[Dave Birch] I actually rather enjoyed my day out at Biometrics 2009 because it was an opportunity to catch up with old friends and see what the buzz is. Yes, you can have LinkedIn and Twitter, but there’s still no substitute for hanging out in the coffee area at a big conference. Some of the content was, though, somewhat reminiscent of Biometrics 2008, 7, 6… we’re still not at a mass market, and part of the reason is that no-one seems to know what that mass market is. Is it fingerprint scanners in every laptop? I doubt it. Is it logging in to your bank using voice authentication? Maybe. Is it using your National ID Card to get served in a pub? Doesn’t look like it at the moment.

Personally, based on a couple of sessions I sat in on, I thought there was some confusion about the proposition — not from everyone — and I suspect that at least part of the problem is that the major integrators come from the government and defence space, so their approach to the market and their product set reflects that. If you’ve made a living selling large-scale automatic fingerprint identification systems to law enforcement agencies, then it may be difficult to make the transition to selling improved authentication to banks. And there’s no reason to suspect that that improved authentication will be achieved using the same technologies anyway.

I happened to be sitting next to Forum friend Maxine Most from Acuity Inc, one of the world’s leading analysts of the international biometrics market, and she made a key point early on in the day: the mass market is about mobile phones, not PCs. This was a central element of my presentation on biometrics in the event space and was further amplified by the Precise Biometrics presentation advocating match-on-SIM going forwards. This, as an aside, suggests to me that there is a premium on biometric technologies that synergise with mobile phones — we’re talking about the mass commercial market here, not law enforcement and national security — so that really means voice recognition and voice authentication (I don’t buy the fingerprint-scanner-in-handset model in the mass market). A couple of people remarked that these biometrics didn’t seem to be getting much coverage compared to fingerprints, iris and the like, which I imagine is also a reflection on the government and law enforcement focus of the show.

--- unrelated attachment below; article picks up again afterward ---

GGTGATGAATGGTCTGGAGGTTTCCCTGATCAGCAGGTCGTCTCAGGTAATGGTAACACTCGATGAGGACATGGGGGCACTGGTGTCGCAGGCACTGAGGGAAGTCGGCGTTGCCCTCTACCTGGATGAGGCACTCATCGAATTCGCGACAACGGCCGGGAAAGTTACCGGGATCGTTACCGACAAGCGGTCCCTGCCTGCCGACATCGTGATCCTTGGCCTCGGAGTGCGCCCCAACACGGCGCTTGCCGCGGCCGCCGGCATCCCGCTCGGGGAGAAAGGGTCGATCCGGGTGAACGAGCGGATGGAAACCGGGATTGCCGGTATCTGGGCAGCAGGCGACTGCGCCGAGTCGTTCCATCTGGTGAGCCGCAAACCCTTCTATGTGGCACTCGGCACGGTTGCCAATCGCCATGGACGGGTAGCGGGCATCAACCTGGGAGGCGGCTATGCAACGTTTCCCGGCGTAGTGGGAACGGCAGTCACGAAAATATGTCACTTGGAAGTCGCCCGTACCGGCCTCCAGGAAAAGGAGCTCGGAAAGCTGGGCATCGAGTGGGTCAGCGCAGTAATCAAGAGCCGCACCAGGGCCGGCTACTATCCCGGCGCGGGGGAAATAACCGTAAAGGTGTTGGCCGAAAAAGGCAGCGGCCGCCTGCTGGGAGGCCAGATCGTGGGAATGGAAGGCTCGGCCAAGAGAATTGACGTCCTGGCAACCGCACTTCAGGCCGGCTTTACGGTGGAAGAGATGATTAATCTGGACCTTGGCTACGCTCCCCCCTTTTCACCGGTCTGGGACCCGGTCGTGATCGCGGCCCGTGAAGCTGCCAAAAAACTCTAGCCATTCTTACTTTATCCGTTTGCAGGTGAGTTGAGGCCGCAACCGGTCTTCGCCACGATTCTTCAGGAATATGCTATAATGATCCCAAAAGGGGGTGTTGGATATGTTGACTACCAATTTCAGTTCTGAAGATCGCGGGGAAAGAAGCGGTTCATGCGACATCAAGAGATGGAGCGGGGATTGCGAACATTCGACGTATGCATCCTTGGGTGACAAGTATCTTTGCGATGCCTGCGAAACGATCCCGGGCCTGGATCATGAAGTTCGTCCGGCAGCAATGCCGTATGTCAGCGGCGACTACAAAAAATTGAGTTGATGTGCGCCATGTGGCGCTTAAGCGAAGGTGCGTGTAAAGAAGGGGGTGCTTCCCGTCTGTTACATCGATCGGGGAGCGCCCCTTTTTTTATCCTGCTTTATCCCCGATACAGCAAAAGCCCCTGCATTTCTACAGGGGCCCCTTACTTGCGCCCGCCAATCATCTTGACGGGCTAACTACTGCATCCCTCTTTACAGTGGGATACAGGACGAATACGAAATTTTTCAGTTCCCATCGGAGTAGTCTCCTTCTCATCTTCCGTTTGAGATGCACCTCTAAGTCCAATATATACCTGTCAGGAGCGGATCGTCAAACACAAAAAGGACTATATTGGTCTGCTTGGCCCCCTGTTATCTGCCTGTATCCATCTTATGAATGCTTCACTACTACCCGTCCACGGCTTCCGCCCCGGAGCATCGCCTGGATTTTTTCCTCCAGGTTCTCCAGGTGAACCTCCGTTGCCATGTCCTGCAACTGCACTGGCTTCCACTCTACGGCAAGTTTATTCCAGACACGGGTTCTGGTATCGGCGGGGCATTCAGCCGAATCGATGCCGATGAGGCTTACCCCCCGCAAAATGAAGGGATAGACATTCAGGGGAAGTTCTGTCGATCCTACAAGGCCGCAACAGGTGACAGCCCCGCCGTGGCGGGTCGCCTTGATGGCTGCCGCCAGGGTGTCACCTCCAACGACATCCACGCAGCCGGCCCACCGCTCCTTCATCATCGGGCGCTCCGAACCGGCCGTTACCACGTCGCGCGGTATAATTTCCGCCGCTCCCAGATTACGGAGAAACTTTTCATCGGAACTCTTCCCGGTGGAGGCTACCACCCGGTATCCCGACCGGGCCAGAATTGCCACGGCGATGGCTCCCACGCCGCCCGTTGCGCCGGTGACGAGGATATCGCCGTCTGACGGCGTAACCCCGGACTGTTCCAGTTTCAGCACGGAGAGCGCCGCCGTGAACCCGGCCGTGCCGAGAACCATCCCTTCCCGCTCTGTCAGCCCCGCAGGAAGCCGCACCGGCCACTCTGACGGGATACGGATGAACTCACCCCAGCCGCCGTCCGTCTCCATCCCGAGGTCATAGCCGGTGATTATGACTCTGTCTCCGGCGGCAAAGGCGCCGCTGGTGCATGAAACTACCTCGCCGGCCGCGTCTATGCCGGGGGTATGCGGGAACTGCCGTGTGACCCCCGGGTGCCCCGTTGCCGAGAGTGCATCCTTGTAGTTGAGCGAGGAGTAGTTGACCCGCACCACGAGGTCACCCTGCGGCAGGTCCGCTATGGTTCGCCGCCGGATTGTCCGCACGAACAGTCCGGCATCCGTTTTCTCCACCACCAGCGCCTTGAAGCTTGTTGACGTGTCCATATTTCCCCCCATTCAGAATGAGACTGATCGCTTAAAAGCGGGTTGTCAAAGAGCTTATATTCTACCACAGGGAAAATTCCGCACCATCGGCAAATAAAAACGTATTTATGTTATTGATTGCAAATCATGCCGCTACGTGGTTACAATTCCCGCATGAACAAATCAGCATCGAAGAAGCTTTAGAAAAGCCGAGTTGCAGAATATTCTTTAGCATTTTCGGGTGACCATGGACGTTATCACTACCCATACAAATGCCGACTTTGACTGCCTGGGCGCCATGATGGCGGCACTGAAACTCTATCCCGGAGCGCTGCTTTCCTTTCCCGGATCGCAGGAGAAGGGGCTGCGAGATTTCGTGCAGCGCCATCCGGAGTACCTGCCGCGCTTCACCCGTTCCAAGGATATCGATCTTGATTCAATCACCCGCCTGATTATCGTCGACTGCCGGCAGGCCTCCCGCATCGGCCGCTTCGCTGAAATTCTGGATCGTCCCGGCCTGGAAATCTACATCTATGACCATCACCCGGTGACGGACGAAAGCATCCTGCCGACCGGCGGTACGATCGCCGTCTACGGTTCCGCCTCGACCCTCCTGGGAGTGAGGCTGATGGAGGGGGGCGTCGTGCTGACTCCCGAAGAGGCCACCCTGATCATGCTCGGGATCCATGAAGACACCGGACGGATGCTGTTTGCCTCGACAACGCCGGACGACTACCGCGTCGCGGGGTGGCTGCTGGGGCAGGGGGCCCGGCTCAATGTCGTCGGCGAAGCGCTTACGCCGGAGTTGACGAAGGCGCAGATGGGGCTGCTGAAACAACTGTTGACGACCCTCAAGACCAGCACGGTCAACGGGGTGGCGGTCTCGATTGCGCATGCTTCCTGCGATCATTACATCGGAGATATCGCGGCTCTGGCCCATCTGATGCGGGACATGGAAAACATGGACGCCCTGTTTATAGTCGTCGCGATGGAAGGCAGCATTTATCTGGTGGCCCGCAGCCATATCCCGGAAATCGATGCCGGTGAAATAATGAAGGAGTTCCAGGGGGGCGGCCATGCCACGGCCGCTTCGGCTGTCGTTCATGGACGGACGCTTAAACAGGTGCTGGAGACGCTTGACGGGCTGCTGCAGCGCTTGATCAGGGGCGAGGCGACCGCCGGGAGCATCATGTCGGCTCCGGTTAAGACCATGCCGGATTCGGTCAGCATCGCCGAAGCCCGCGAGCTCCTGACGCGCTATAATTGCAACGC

I sat in on a panel about privacy, which lacked some of the more robust debate that I associate with privacy issues and ended up with a slightly predictable conclusion, that biometrics can either increase or decrease privacy depending on how they are deployed, although it was never made entirely clear what was meant by privacy in the first place. I expressed my basic concern that the industry might do something really dumb so that we never get to use biometrics in a privacy-enhancing role.

yet the thoughtless use of biometrics will not only not solve the identity problem but will also mean a privacy nightmare.

[From Privacy Value Networks » Blog Archive » Do biometrics help or hinder?]

How can using your biometrics in transactions being privacy-enhancing? Surely, any use of biometrics must compromise privacy by leaving “personal” data all over the place? Well, an example that I gave before is the use of fingerprints to check that alcohol purchasers are of legal age in the North of England. The potential drinkers register for the scheme by presenting supporting documents and putting their finger on a scanner. Their fingerprint template then goes into a database. But that’s all that goes into the database. When the customer wants to buy a drink, they put their finger on the scanner, which then sends the template for matching. If it’s in the database, you get a green light. If it’s not in the database, you get a red light. No names, no details. Nothing to steal. Nothing to leak.

These opinions are my own (I think) and are presented solely in my capacity as an interested member of the general public [posted with ecto]

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